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Fund Times

Fund Times: American Funds Shuffles Managers

Plus, two more small-cap fund closings and a Baron manager to launch hedge fund.

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American Funds Shuffles Managers
As a part of a broad plan to split its investment staff into two identical research organizations, the fund boards of  American Funds American Balanced (ABALX),  American Funds Investment Company of America (AIVSX), and  American Funds Fundamental Investors (ANCFX) each approved changes to their manager lineups recently.

The idea behind the division is to spread out decision-making responsibilities among more people so that the growing firm can mitigate the frictional costs of buying and selling larger blocks of shares. Each of the firm's portfolio managers and analysts is now assigned to one of two new organizations. This news indicates that each fund board has hired one of the groups as its advisor.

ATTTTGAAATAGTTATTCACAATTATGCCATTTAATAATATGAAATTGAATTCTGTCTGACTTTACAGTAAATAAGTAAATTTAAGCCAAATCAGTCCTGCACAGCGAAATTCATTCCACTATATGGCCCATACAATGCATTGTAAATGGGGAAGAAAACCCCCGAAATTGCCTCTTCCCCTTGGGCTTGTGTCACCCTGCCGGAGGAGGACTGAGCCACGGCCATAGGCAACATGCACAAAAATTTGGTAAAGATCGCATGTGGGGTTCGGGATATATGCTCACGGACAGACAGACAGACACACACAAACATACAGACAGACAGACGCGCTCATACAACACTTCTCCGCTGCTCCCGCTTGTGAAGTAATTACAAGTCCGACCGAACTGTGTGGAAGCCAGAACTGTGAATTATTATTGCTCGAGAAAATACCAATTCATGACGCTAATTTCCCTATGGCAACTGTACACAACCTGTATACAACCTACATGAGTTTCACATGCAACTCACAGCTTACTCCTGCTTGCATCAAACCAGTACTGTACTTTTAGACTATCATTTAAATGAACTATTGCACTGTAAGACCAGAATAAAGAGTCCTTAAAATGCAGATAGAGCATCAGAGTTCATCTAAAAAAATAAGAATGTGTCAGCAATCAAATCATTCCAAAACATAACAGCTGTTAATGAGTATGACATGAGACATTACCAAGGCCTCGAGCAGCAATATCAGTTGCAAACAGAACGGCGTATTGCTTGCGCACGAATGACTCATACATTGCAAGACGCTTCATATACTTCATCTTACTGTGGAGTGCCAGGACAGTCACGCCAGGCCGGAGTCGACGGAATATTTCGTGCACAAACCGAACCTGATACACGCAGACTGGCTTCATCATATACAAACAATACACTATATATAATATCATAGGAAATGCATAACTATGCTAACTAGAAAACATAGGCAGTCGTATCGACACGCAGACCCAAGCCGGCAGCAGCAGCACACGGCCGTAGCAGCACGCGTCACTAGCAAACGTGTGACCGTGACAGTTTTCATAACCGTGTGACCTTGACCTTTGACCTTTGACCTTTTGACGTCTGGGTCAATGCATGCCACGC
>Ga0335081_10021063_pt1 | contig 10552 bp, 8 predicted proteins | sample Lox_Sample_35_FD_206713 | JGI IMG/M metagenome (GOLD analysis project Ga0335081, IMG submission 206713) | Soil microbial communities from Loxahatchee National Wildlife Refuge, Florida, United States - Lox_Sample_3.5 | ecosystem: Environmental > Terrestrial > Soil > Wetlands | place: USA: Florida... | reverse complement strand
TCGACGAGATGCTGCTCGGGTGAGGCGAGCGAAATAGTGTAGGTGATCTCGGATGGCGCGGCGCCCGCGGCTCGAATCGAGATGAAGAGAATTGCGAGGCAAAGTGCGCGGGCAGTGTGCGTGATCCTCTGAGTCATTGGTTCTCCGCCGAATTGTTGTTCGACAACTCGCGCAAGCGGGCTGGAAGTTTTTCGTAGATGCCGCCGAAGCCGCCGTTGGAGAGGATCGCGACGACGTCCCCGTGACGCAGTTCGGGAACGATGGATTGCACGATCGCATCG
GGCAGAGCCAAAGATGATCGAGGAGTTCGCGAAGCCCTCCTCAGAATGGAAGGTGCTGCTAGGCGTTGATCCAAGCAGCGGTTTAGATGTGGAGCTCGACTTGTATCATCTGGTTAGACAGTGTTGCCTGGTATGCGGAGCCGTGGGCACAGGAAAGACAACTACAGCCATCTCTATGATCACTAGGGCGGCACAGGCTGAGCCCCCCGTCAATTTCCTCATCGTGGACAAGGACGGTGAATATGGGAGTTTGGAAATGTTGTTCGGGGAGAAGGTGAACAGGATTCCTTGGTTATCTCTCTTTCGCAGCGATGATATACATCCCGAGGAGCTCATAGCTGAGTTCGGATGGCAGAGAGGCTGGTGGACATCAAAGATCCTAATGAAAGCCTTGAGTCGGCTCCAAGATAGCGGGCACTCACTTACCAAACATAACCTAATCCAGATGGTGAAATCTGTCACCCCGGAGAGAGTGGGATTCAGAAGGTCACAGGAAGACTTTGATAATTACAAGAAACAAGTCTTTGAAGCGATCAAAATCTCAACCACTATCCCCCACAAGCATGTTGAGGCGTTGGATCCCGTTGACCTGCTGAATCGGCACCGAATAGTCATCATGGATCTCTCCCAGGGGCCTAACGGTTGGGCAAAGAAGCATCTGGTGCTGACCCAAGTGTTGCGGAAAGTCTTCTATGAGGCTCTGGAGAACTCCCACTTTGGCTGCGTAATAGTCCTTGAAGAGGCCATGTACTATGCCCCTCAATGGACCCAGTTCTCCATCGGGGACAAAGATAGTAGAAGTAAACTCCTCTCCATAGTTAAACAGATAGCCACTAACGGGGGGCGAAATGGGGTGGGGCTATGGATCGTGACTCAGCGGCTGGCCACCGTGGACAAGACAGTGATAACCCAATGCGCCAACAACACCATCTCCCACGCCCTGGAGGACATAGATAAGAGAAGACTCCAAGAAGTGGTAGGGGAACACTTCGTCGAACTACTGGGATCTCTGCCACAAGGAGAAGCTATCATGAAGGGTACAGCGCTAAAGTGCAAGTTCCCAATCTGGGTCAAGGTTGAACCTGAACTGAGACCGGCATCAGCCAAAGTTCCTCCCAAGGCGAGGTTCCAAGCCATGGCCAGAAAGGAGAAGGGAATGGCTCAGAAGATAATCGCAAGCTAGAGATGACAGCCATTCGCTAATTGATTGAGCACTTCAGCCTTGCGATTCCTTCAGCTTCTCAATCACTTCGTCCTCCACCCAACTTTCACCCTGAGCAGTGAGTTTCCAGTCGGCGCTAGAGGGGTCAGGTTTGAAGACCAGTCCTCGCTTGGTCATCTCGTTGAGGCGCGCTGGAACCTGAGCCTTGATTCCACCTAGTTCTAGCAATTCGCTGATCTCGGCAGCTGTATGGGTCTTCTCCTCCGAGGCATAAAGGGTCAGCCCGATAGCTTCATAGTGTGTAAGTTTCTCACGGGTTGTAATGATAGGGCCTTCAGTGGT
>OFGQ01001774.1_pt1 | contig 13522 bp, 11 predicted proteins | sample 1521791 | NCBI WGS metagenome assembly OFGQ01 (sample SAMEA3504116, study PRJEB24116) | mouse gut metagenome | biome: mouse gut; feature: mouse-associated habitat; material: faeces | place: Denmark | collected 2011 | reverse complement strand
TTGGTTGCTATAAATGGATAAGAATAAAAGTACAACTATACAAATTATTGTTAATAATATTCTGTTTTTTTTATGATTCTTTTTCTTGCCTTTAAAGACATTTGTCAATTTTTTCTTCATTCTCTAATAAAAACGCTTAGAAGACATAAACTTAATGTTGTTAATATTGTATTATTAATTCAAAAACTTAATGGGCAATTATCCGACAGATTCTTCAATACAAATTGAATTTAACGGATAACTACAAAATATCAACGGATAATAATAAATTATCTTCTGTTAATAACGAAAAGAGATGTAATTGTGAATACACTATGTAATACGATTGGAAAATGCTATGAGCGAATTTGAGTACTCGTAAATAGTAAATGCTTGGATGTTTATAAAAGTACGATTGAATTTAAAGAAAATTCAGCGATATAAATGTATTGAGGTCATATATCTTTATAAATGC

The most notable change occurred at Fundamental Investors. As a part of its manager shakeup, the fund is losing one of the firm's most well-known managers, Gordon Crawford, a 30-year veteran of the firm. Although the firm's fund managers don't seek the limelight, Crawford's name has come up in the press because of his reputation for being among the most influential media investors on the buy side. For example, several publications reported that Crawford played a role in getting Steve Case to step down from his post as (AOL)  Time Warner's (TWX) chairman in 2003. Brady Enright and Ronald Morrow are filling Crawford's shoes on the fund. Crawford will remain at the firm and his other funds, including  American Funds Growth Fund of America (AGTHX),  American Funds New Economy (ANEFX), and  American Funds Smallcap World (SMCWX).

At American Balanced, Alan Berro and Dina Perry have replaced J. Dale Harvey. Unrelated to the split plans, which won't affect the fixed-income department, James Mullaly has taken the spot of fellow bond boss Mark Macdonald on American Balanced. Perry and Harvey have essentially swapped posts, as Harvey will be taking her spot in the mix of managers at Investment Company of America.

None of these changes are particularly disruptive but it does illustrate just how significant the split is to the firm's internal workings.